The brothers each have purchased 2.5% of the troubled Head sports equipment group, acquired this fall by their friend Johan Eliasch, a 33-year-old Swedish financier.
Mr. Eliasch said $120 million was paid for Head, including shareholder investment.
The brothers' M&C Saatchi agency is devising a global communications strategy for the brand. Mr. Eliasch said the first work is likely to appear early next year. He expects the marketing budget to total about $40 million.
Until now, the company has had no international agency and used local agencies as needed. Its communication strategy has been so low-key few people realize Andre Agassi, Gabriela Sabatini and other tennis stars are under contract to use Head rackets, Mr. Eliasch said.
He said his new strategy is to pursue "product rationalization, cost cutting and a new marketing philosophy....to shift toward more advertising and less promotion."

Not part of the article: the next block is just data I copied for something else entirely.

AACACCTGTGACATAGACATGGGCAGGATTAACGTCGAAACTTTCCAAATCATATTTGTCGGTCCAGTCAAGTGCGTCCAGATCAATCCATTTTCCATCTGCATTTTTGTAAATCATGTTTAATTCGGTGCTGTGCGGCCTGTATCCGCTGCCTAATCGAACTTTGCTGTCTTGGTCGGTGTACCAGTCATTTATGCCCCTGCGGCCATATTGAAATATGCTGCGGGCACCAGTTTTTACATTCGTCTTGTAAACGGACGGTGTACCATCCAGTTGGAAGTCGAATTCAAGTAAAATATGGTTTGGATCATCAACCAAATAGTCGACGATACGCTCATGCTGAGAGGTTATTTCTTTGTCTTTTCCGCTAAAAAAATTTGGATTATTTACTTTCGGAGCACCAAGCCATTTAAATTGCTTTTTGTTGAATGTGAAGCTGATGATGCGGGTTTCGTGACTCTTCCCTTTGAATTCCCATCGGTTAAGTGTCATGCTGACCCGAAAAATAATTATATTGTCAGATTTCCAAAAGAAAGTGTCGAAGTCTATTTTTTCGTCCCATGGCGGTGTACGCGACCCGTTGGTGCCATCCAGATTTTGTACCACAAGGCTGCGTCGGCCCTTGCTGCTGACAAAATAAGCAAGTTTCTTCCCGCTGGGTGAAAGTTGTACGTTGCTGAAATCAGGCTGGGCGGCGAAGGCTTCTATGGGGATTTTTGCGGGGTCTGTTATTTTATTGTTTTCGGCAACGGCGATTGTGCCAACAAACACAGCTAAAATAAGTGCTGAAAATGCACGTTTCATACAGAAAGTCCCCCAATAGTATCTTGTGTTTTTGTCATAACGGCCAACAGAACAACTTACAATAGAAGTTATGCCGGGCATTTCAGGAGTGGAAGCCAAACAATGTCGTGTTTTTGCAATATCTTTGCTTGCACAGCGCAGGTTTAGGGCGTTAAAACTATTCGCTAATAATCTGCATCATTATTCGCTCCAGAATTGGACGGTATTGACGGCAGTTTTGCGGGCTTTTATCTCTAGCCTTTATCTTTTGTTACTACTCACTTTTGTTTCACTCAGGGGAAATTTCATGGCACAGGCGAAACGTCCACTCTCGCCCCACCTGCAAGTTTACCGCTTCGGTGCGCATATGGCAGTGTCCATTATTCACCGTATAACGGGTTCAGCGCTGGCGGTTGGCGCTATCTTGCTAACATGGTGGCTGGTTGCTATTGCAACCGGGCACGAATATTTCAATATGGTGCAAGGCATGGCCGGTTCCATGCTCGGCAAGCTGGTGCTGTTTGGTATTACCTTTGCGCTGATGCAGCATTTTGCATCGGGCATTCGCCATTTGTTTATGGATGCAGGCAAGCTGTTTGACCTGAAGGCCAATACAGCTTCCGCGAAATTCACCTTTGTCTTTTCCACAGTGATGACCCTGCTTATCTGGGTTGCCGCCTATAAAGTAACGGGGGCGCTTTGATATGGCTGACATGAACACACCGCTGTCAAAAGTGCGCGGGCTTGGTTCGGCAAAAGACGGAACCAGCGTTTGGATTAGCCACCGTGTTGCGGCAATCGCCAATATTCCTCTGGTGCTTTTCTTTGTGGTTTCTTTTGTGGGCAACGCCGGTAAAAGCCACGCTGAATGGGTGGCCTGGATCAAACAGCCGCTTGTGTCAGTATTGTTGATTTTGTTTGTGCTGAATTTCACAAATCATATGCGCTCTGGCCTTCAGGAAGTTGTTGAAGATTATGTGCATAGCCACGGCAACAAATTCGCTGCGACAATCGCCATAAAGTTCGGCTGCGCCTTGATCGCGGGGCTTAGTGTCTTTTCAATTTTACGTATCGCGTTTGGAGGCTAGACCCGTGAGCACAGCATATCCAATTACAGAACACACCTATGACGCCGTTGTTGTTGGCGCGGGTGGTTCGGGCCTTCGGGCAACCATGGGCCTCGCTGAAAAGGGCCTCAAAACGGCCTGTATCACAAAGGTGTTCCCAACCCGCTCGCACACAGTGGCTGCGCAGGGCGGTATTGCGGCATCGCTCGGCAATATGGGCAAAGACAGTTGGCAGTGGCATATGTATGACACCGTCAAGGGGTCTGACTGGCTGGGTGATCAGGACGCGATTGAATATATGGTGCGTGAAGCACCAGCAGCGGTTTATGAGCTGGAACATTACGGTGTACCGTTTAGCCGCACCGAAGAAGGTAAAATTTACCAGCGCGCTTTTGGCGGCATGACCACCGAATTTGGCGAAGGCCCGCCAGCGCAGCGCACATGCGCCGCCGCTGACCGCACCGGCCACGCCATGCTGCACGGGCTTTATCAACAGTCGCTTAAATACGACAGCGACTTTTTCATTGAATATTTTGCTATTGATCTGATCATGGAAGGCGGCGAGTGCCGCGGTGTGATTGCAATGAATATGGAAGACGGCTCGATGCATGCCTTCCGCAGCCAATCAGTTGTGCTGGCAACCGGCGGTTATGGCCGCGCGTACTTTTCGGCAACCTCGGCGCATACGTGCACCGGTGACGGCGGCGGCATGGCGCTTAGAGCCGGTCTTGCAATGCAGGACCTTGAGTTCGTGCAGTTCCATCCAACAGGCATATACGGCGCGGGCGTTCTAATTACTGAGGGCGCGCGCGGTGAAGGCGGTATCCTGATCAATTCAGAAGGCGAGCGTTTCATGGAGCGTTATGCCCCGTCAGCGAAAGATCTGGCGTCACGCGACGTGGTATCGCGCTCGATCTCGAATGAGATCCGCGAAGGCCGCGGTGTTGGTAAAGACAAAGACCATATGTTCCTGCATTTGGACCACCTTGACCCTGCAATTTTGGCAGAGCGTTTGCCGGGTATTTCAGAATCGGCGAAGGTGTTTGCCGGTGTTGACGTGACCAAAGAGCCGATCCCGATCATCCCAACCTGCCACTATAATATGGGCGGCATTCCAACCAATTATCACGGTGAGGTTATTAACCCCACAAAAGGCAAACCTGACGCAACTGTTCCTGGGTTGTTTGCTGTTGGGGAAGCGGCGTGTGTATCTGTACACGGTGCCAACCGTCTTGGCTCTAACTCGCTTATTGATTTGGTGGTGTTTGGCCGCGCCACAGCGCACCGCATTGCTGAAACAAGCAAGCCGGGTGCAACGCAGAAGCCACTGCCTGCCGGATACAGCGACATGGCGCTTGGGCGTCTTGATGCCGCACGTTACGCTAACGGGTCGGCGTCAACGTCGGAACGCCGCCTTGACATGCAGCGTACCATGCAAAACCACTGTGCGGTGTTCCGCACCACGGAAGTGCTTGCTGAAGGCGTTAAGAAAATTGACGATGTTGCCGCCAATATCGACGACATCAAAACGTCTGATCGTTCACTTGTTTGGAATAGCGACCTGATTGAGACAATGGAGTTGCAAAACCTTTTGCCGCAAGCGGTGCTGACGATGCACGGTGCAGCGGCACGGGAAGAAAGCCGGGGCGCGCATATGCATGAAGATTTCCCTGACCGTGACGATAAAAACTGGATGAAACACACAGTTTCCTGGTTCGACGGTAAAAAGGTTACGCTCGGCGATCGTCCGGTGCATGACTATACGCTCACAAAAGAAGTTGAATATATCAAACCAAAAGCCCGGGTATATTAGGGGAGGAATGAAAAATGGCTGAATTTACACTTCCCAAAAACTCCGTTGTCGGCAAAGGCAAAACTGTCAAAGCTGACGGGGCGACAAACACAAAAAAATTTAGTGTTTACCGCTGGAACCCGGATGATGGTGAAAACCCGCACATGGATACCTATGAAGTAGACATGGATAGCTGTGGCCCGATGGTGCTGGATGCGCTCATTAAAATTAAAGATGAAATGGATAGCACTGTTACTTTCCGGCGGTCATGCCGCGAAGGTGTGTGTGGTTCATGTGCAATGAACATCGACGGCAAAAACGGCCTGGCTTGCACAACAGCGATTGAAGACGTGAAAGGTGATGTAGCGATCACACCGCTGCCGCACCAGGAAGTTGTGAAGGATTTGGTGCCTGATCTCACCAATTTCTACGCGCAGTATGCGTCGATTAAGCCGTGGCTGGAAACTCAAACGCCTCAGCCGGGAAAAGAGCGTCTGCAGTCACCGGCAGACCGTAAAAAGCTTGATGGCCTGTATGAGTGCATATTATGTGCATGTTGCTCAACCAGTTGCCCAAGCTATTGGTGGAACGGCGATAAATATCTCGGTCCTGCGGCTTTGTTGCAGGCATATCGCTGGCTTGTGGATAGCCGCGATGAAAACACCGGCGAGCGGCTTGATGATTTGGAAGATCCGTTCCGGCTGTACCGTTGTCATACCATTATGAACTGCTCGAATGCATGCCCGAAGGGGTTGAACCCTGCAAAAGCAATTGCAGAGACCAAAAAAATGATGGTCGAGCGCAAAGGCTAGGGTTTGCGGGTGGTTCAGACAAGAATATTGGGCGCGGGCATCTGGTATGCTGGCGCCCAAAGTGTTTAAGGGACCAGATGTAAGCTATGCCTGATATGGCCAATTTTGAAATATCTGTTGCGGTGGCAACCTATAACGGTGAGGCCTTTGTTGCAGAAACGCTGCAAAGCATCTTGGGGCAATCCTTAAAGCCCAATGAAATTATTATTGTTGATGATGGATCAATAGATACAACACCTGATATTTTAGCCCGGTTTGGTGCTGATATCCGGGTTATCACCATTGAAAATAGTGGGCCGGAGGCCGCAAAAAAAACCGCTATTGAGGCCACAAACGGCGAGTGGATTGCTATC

The sports equipment marketer, previously owned by Austria's state tobacco monopoly, will lose at least $100 million this year on sales approaching $500 million, said Mr. Eliasch, who owns more than 80% of Head stock. He expects the company to break even in 1997.
"It went horribly wrong," he said of the tobacco company's attempt to diversify from cigarettes into Head tennis rackets, Tyrolia ski bindings and Mares diving equipment.
His turnaround plans for Head-and the Saatchis' involvement-sound familiar. When former Saatchi & Saatchi Co. Chief Executive Robert Louis-Dreyfus left to turn around floundering German sports shoe company Adidas almost three years ago, he invited the brothers to join his investor group and pitch the Adidas account.
Mr. Louis-Dreyfus ended up having to buy them out for $40 million late last year when the brothers tried to turn minor stock options into a significant stake in Adidas. They since have split from the holding company (now called Cordiant) and formed their new agency.